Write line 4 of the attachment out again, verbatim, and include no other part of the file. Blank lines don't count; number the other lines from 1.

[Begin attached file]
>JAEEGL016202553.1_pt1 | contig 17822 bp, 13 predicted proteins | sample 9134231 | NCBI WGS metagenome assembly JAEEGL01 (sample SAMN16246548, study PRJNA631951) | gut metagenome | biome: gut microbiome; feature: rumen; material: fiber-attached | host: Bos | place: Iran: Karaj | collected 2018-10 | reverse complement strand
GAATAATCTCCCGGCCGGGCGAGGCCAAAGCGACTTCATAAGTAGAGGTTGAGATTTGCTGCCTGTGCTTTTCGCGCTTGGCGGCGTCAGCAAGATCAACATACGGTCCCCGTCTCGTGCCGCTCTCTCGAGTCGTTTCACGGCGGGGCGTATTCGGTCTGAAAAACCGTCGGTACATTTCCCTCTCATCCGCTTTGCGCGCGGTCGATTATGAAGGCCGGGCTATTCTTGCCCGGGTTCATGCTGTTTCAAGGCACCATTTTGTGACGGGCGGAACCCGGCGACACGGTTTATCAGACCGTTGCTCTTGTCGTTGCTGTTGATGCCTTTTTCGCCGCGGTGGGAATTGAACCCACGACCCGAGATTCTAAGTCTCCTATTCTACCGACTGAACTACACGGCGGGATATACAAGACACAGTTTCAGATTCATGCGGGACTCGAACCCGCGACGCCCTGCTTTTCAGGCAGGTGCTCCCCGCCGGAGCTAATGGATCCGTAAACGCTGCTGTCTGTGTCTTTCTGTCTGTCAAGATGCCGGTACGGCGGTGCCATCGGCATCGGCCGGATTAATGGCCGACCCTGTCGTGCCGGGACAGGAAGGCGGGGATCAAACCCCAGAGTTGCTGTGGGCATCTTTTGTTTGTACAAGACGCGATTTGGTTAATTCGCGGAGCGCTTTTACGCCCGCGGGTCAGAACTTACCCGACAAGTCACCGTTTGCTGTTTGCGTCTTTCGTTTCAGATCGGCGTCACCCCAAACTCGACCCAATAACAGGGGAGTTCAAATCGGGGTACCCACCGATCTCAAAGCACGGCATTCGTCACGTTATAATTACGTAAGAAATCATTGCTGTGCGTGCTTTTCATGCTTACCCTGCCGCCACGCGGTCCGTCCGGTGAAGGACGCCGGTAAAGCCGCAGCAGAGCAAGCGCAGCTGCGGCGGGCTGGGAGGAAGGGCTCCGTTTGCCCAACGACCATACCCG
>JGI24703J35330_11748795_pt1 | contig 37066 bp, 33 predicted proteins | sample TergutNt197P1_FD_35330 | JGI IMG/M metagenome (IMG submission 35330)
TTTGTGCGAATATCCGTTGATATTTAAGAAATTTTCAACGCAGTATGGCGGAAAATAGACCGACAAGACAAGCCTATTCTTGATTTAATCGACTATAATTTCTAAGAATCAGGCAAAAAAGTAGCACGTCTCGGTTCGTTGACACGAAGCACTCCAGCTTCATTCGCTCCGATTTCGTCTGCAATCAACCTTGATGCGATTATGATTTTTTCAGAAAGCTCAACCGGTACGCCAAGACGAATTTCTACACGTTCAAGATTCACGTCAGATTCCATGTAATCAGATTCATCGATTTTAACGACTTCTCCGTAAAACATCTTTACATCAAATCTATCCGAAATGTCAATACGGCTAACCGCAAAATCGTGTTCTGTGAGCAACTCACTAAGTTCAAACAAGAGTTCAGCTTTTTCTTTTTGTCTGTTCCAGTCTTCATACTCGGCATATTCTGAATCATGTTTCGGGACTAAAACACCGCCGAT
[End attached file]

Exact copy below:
TTTGTGCGAATATCCGTTGATATTTAAGAAATTTTCAACGCAGTATGGCGGAAAATAGACCGACAAGACAAGCCTATTCTTGATTTAATCGACTATAATTTCTAAGAATCAGGCAAAAAAGTAGCACGTCTCGGTTCGTTGACACGAAGCACTCCAGCTTCATTCGCTCCGATTTCGTCTGCAATCAACCTTGATGCGATTATGATTTTTTCAGAAAGCTCAACCGGTACGCCAAGACGAATTTCTACACGTTCAAGATTCACGTCAGATTCCATGTAATCAGATTCATCGATTTTAACGACTTCTCCGTAAAACATCTTTACATCAAATCTATCCGAAATGTCAATACGGCTAACCGCAAAATCGTGTTCTGTGAGCAACTCACTAAGTTCAAACAAGAGTTCAGCTTTTTCTTTTTGTCTGTTCCAGTCTTCATACTCGGCATATTCTGAATCATGTTTCGGGACTAAAACACCGCCGAT